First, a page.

A 73-year-old female patient, with a history of hypertension and diabetes mellitus, presented to our Emergency Medicine Department with abdominal pain and distension, shortness of breath and weakness two hours following diagnostic colonoscopy. She underwent a diagnostic colonoscopy at a private hospital due to positive fecal occult blood test. On physical examination upon her admission, the patient's vital signs showed tachycardia of 133/minute, a blood pressure of 100/70 mmHg, tachypnea of 32/minute, and an O² saturation of 86% along with a decreased level of consciousness. Abdominal examination revealed a very distended abdomen, cutis marmorata on the abdominal wall, and diffuse tenderness with guarding. No abdominal mass was palpated. Digital rectal exam was normal. Due to the severity of the abdominal pain and suspicion of abdominal catastrophe, endotracheal intubation and mechanical ventilation with 100% oxygen were carried out. Despite the previous maneuver, the patient’s O² saturation did not improve, and her cyanosis and hemodynamic status worsened. Complete blood count, liver and kidney function tests were within normal limits, with the exception of hypoglycemia, with glucose level of 29 mg/dl. Arterial blood gases revealed the following results: pH 7.16, lactate 9.4 mmol/L and base excess -8.00. An upright Chest X-ray showed free air under the diaphragm compressing the liver parenchyma (Figure 1). The patient was admitted with a diagnosis of post colonoscopy large bowel perforation with a suspicion of abdominal compartment syndrome, an hour following her arrival to our Emergency Medicine department. Due to the aforementioned diagnosis, an exploratory laparotomy was planned.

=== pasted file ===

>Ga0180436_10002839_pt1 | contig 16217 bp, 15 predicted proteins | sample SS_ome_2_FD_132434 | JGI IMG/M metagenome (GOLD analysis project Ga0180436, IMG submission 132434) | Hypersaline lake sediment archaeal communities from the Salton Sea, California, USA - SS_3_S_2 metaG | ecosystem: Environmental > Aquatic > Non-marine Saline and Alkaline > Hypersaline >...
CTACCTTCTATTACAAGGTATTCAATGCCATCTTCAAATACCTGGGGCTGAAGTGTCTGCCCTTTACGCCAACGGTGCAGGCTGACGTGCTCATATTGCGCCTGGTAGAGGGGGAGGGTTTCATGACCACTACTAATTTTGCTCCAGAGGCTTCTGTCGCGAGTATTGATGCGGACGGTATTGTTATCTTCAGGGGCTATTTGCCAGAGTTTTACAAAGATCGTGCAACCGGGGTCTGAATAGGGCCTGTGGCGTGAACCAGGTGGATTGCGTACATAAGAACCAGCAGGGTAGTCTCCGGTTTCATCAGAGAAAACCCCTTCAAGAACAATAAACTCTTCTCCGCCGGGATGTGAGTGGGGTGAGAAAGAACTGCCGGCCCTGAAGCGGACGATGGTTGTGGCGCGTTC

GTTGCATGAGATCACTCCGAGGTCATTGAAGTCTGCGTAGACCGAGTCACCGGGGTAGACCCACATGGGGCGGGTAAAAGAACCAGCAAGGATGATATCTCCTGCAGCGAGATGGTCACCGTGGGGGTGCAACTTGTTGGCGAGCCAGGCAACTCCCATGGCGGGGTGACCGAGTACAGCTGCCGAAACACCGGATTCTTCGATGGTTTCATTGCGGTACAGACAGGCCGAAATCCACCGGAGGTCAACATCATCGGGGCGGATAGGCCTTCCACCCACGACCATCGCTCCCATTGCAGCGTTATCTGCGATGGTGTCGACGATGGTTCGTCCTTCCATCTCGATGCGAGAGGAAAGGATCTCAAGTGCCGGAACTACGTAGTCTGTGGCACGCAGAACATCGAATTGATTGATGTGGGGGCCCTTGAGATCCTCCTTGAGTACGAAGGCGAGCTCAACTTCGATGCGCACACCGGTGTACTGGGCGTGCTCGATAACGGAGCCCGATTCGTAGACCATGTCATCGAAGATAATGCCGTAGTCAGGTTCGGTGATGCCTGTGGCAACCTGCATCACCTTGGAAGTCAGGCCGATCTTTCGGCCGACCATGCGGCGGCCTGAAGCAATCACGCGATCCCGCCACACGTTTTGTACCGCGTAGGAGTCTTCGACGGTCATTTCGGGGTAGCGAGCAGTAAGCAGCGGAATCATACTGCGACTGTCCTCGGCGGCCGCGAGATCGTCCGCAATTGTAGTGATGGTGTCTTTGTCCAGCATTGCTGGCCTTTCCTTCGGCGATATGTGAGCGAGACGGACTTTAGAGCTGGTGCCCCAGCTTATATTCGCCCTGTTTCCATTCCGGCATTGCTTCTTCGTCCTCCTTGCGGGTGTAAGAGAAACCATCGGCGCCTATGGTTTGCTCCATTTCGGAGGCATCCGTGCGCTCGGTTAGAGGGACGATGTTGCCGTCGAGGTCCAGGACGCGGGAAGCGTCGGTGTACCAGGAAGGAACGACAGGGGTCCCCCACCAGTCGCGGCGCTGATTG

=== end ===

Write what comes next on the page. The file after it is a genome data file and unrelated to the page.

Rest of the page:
fortune-biomass-feedstock

Figure 1: An upright chest X-ray demonstrates pneumoperitoneum (free air) under the left diaphragm (arrow), with pressure effect on the right liver lobe.